Realy?! You mean the previous editions and THOUSANDS of supplementary books released for AD&D2 and 3.0/3.5 were given free? Jesus Christ, where was I when TSR released the fascinatind Complete Ninja? Absolutely non-proffit essential book, without which you wouldn't be able to play any adventure!
3.5 was an example of how to sell people same shit errata re-print and whole line of product, but when 4th edition came out, they are mad about new content? New settings, new dieties, new classes, new mechanics, for same prize you recive a book full of something you haven't yet seen, and you are mad you have to pay for it? Oh, sorry, you actually don't cause nobody forces you to buy them.
It's staggering how pompus some people became since last years, maybe because of the crisis, maybe because they are stupid and lately access to internet is easier and easier, thus allowing more morons to type whatever bollocks they can think of and post it anywhere. I don't know.
You never get that in other forms of industry, it's normally accepted, things are sold for a prize, you like it you buy it, you hate it, you don't. If people think prize is too high and won't make a purchace, free market kicks in and forces producers to lower their prizes. Pretty obvious, right?
But somehow, with role playing games, there are people who expect games to be free, and best, delivered to them by a personal herold. Why? No reason, no to mention replayability value and quality of the RPG never expires, and even old editions can be played if one just has the books, basicly forever. What is much better than any other kind of entertainment on the planet! You pay as much for some video games and after couple hours, you're done. Multiplayer can make it little bit longer, and unless you are Korean fanatic, you'll just get bored. With RPGs you don't have that problem, you can always come up with new ideas, and scenarios never seen or played before.
As for now 4th edition actually released very few supplements in comparison to 3rd edition or the second. Somehow people were fine with buying the former ones, and are so pissed about new releases.
I actually have two player handbooks for 4E, gamemasters guide, monster vault, and one adventure. Haven't bought anything else. Why? Cause If i don't need it, I won't buy it. What's the problem here? I have no idea. I got only 3 books of 3rd edition, the absolute basic needed for game, never bought anything else. Though I know quite a lot of suplements, cause they were always bought by my friends and I found them compleetly useless.
Every industry is out there to make money, if they weren't making money they were compleetly stupid in my opinion, risking their financial security, or not valuing their own work. Oh, btw. just looking at Paizo's page, they release another supplement for Pathfinder... cheeky moneymakers, they are just to get our money! They'll take our jobs!

Let me tell you something, releasing the same Star Wars movie for 7th time with just different commentary track and a signed polaroid picture of Lucas' butthole would be putting things out there for money-milking. Releasing a game with on disc DLC is lousy money making.
Making a whole new product with new mechanics, new content, new playstyle, new approach, new setting you haven't seen before, is a work to be valued, because some people actually sat down and designed shit, rather than lurk arround OGL and rehash random bits, toggling some switches here and there.
But some of you lousy fucking scoundrles would rather have your assholes licked by the whole world and even than you wouldn't squeeze out a penny, just because you can feel pompus about it.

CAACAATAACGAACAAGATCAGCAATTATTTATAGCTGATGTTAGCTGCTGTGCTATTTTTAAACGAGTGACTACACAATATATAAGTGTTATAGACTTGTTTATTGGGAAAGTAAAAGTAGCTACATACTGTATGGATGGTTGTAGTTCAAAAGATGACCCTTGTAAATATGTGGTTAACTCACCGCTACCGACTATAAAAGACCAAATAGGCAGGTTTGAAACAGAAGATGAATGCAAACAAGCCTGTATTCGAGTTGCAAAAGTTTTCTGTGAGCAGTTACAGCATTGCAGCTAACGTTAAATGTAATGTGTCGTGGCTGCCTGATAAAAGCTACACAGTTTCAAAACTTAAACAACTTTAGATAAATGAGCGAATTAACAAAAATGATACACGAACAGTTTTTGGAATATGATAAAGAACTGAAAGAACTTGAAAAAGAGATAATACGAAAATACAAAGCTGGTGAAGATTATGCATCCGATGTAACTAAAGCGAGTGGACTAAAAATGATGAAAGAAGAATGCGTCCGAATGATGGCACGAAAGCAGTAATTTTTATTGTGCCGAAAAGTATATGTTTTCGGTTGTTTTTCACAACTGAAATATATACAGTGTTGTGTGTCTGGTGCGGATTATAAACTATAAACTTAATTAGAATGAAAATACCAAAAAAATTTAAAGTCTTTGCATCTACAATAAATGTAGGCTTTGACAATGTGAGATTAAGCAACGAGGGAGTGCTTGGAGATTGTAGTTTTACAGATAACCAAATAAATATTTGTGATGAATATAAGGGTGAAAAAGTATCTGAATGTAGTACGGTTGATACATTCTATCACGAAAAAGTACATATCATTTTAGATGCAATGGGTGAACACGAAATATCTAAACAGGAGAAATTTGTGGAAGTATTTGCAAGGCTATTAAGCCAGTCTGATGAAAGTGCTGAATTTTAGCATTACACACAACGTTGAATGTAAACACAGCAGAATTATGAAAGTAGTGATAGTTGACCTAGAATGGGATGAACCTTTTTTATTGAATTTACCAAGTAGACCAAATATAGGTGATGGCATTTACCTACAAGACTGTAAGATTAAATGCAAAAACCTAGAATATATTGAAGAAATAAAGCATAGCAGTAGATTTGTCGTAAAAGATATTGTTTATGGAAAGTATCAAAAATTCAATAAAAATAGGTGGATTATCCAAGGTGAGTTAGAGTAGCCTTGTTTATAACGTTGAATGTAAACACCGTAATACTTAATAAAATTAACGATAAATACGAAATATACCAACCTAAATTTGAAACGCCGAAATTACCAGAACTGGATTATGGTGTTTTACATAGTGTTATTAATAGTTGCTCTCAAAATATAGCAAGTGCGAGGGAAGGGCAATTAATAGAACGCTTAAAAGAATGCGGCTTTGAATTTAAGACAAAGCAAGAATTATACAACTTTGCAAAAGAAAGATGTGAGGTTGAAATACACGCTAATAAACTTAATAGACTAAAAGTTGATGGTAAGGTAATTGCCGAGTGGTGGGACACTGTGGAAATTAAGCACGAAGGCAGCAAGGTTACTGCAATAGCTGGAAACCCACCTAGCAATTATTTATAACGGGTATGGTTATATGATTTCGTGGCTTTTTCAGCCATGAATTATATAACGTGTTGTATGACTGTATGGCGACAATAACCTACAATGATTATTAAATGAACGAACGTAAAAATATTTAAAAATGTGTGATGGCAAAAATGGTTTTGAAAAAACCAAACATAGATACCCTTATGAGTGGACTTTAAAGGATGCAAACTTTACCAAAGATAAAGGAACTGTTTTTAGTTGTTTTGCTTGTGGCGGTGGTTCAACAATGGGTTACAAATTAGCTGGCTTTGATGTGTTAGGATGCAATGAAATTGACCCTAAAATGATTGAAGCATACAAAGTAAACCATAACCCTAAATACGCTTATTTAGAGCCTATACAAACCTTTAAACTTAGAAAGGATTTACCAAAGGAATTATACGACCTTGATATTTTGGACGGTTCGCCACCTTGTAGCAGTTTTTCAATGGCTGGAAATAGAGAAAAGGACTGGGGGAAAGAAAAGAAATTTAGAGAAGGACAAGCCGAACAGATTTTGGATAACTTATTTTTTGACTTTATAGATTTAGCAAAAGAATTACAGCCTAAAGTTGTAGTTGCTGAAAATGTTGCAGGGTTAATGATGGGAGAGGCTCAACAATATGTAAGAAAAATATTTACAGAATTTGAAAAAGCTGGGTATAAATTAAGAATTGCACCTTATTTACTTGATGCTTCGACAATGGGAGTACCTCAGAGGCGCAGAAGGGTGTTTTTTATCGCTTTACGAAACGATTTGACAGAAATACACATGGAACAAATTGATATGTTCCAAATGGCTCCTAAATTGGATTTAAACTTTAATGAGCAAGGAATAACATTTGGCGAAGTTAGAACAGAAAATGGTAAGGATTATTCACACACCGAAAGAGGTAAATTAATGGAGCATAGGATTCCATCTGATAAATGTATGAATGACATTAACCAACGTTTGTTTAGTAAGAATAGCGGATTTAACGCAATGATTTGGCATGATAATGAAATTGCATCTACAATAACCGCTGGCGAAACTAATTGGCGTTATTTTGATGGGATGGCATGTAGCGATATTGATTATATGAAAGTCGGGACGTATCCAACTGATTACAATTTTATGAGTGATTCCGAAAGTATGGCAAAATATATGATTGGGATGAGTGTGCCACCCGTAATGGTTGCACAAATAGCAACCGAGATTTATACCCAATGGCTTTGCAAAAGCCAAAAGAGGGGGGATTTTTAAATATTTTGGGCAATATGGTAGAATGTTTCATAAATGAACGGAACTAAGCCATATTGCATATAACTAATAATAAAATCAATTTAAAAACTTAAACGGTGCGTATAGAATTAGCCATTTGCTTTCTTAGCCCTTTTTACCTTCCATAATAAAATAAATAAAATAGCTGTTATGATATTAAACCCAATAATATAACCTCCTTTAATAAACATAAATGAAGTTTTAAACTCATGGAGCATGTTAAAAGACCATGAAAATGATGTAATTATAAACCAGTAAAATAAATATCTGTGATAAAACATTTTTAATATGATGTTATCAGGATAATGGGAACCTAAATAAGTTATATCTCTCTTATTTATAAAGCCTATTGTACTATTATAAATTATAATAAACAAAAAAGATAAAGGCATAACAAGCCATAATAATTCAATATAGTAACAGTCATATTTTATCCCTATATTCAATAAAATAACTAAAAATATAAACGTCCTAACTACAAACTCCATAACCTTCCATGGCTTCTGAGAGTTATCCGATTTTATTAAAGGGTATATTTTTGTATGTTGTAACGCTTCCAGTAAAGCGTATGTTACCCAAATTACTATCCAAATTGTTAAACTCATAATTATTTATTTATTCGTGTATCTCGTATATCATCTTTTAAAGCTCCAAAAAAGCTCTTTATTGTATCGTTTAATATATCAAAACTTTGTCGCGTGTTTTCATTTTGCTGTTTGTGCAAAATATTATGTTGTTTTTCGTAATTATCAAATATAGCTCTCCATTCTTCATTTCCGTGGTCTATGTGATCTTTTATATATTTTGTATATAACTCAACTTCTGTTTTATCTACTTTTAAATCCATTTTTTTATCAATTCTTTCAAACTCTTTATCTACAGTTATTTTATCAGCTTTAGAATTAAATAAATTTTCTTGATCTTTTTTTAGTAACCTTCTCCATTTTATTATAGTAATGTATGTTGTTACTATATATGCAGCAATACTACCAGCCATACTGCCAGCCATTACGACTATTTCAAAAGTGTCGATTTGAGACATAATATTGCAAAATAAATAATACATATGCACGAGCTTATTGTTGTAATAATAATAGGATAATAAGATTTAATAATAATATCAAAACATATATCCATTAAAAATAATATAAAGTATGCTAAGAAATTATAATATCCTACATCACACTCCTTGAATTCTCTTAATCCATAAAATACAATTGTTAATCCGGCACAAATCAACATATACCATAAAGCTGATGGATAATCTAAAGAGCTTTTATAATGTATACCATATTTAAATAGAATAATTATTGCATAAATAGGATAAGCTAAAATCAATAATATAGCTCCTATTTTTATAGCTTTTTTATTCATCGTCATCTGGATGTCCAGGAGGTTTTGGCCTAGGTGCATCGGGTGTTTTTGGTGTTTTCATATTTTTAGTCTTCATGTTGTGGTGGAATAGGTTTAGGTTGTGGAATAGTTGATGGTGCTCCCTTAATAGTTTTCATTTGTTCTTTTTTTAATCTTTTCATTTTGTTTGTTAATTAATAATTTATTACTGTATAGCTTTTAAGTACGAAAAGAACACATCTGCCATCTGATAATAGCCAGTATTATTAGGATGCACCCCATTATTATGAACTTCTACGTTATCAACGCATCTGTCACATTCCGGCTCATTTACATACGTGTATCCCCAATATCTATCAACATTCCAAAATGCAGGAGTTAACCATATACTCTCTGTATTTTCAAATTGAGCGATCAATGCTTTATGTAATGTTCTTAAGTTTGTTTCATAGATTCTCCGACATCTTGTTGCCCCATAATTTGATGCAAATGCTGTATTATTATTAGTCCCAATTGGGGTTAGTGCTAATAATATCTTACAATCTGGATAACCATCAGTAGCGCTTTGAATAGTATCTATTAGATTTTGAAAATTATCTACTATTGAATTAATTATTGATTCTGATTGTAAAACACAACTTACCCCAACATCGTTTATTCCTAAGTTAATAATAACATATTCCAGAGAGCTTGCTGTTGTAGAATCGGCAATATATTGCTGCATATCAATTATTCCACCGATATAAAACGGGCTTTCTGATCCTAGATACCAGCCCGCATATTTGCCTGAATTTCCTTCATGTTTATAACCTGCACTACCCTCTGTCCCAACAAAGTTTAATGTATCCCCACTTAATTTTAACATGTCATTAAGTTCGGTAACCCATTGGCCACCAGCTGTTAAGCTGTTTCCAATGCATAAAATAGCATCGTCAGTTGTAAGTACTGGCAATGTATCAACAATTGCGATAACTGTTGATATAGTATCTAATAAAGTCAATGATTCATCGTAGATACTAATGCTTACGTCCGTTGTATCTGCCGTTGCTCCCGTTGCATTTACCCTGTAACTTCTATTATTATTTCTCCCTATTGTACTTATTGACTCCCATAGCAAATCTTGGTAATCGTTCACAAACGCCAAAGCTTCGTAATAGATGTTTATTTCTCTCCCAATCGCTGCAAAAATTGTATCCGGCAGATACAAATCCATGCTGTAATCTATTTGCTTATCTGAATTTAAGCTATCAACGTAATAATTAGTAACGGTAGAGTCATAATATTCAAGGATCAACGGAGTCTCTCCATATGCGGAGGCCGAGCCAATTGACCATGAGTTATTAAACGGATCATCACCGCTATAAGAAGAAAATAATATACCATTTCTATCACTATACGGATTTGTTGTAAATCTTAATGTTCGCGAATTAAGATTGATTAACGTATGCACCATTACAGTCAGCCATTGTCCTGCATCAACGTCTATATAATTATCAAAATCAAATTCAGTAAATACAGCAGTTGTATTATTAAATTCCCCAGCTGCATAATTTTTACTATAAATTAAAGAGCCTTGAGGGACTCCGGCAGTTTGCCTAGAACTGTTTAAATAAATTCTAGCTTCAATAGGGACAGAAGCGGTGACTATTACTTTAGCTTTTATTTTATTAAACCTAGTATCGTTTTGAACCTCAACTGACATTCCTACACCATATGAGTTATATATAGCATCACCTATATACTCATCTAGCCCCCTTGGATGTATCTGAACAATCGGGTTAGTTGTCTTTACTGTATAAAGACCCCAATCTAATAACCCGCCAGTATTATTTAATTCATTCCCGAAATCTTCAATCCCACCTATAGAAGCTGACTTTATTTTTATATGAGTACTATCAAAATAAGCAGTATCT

Those double standards of approach is staggering, especially that with 3rd edition, people were all happy and jolly for their release plans, giving WotC a big green light, while here... well, of course they had to pull out another argument out their ass just to have something negative to say.
This ignorance goes even further if you think that if the materials from PH 2 and 3 was included into Player's Handbook 1, it would be much more expensive with the quality of the product WotC released AND a NIGHTMARE to navigate.
There is an awesome RPG I used to play and I often think about called Starblazer Adventures. A solid brick of 630 pages (containing everything: player guide, game master tips and rules, monster manual). Finding something in this brick calls for some serious digging, not to mention there is a lot of materials that I've never used. If I had an option I wouldn't buy those parts and if the book was cheeper thanks to that, I'm all for it.
I never thought this might be an issue in case of D&D cause when I read about the content of each supplement, I thought if I like it or not... If I found no use for it, why even bother?
I guess only way money-milking might affect you... if you wish to stick to this argument, is when you just collect D&D books for sake of just having them. But that's your problem.

Why am I deffending this edition, although not being much of a fan of D&D in general? I guess I'm just shocked. My absolute favorite is Wahrammer RPG 2nd edition, and I've seen how people looked upon 3rd edition when it came out. And you know what? I'm not a big fan of it, everything is changed, gameplay is different... But it is still a good game, just not the same. This is more narrative, based on telling a storry rather than gritty survival. It's just another thing. Fanbase of Warhammer Fantasy Role Play gave a critical response, but yet was very mature and gave it an honest try. I did too! I liked the sessions, and probably would play 3rd edition some day once more. I know it represents much more risky storytelling with interresting mechanic of pushing your luck and suffering consequences, an element of randomness. If I ever grow fond of this kind of gameplay and think to myself... "Hmmm, that's what I want to play." I'll be sure to revisit 3rd edition of Warhammer.
But D&D 4th? Is antagonized like it's antichrist and by looking at some things people say, the reason fot their grief is no other than: "4E is bad cause it's not 3E". The amount of insults, invectives, epithets, even death threats... of course they are just for a pose, but still... This all made me change my opinion on 3rd edition fanbase soo much I had to write it. I know there is many of you guys in favor of 3.0 and 3.5 who are just normal and I would love to have a beer with, but know what's happening to your community, cause it's awful. No other RPG fanbase community I know acts like that.
It's up to you to do something about it, or you're gonna loose more and more.